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Am J Med. 2003 Apr 1;114(5):354-8.

Possible effects of vascular endothelial growth factor in the pathogenesis of chronic obstructive pulmonary disease.

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Department of Respiratory Medicine, Graduate School of Medicine, Osaka City University, Osaka, Japan.



Expression of vascular endothelial growth factor (VEGF) is reduced in the lungs of patients with emphysema. We examined whether VEGF levels in sputum differed in patients with emphysema, bronchitis, or asthma, as compared with controls.


Fifty-nine patients with chronic obstructive pulmonary disease (COPD) (25 with emphysema, 19 with chronic bronchitis, and 15 with a mixed type), 20 patients with bronchial asthma, and 11 normal controls were included in the study. The concentration of VEGF in induced sputum and the correlations between VEGF levels and pulmonary function were examined.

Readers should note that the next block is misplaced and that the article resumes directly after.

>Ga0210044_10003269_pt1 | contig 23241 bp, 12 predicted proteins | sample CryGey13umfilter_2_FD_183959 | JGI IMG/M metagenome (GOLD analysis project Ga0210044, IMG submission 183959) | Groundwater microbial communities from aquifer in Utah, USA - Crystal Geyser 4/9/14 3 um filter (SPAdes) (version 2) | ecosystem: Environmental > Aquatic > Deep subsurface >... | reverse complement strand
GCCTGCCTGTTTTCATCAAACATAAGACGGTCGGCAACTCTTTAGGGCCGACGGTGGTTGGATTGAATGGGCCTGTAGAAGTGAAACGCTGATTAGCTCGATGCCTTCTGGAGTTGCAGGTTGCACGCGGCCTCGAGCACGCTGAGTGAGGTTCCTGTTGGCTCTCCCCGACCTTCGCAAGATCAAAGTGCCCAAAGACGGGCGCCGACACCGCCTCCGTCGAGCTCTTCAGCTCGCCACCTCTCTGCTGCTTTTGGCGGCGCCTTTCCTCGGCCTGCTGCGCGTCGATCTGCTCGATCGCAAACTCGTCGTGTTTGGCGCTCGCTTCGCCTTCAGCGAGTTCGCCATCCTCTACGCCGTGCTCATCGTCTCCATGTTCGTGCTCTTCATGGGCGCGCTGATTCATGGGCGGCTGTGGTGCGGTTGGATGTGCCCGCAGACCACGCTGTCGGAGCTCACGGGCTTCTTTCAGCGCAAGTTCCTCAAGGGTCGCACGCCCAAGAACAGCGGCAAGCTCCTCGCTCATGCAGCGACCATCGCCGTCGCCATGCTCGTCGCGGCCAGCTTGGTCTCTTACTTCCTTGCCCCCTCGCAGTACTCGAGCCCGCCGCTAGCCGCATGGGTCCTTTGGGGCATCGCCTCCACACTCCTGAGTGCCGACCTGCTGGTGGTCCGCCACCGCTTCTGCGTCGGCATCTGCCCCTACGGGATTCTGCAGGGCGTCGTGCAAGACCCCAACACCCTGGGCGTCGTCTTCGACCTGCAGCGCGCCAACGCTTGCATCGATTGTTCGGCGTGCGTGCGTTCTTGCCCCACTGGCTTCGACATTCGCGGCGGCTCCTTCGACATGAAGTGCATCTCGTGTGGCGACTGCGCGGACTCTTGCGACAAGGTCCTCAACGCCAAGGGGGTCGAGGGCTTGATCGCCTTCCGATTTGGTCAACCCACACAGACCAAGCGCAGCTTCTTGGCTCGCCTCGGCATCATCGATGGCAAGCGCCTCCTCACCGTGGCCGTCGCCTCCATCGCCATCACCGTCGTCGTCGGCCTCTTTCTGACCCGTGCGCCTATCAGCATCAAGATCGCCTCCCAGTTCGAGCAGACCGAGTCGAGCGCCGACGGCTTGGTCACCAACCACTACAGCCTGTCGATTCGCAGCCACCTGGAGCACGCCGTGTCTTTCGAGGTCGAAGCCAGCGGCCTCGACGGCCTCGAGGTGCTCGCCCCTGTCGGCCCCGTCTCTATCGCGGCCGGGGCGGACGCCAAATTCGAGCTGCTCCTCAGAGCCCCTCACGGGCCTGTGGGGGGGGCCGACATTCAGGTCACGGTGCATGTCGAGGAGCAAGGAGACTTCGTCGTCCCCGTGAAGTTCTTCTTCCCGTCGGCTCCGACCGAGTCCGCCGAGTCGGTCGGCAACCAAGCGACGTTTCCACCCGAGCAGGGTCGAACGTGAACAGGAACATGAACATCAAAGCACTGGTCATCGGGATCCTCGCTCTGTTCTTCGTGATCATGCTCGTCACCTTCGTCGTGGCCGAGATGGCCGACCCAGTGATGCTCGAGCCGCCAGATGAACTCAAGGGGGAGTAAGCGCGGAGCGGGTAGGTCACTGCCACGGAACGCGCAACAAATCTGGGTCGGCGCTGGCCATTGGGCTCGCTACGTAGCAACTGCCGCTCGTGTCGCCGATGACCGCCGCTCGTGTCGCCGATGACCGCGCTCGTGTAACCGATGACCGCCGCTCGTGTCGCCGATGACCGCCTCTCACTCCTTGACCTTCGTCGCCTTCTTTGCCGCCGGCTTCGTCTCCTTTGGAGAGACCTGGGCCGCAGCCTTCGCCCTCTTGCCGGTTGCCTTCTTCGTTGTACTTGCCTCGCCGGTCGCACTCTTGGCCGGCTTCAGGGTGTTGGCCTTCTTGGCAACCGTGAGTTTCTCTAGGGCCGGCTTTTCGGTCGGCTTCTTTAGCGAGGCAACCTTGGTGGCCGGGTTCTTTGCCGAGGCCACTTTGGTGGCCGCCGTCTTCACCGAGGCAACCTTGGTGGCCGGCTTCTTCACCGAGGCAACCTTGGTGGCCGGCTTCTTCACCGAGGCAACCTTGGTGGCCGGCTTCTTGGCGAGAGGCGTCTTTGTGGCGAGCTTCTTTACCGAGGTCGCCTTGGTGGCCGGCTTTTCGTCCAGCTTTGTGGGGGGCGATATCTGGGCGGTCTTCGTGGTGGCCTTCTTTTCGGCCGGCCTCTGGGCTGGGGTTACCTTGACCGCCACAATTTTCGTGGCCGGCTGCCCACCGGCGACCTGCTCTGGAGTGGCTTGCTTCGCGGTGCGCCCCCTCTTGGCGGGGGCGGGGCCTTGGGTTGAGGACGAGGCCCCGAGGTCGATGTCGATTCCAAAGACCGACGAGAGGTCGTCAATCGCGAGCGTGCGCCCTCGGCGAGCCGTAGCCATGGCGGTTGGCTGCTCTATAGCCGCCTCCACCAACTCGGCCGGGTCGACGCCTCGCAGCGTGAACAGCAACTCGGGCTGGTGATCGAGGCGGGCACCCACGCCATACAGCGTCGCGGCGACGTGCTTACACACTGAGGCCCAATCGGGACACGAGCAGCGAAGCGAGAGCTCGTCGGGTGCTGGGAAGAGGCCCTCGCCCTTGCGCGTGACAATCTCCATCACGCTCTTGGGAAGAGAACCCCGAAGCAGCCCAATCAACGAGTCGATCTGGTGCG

The mean (+/- SD) concentration of VEGF in induced sputum was significantly higher in patients with asthma (6440 +/- 1820 pg/mL, P <0.0001) or bronchitis (4120 +/- 1100 pg/mL, P <0.0001) than in normal controls (1860 +/- 1220 pg/mL), but significantly lower in patients with emphysema (500 +/- 300 pg/mL, P =0.03). The concentration of VEGF in sputum from patients with bronchitis correlated inversely with forced expiratory volume in 1 second (r = -0.87; P =0.0002); in contrast, there was a positive correlation between these two measurements in patients with emphysema (r = 0.82; P <0.0001). In addition, sputum VEGF concentrations correlated with the diffusing capacity of carbon monoxide in patients with emphysema (r = 0.87; P <0.0001), but not in those with bronchitis (r = -0.22; P =0.36).


In patients with bronchitis, increased levels of VEGF in induced sputum were associated with airflow limitation. In contrast, decreased levels of VEGF were associated with airflow limitation and alveolar destruction in patients with emphysema. Thus, our findings suggest that VEGF may affect the pathogenesis of these two common types of COPD.

[Indexed for MEDLINE]

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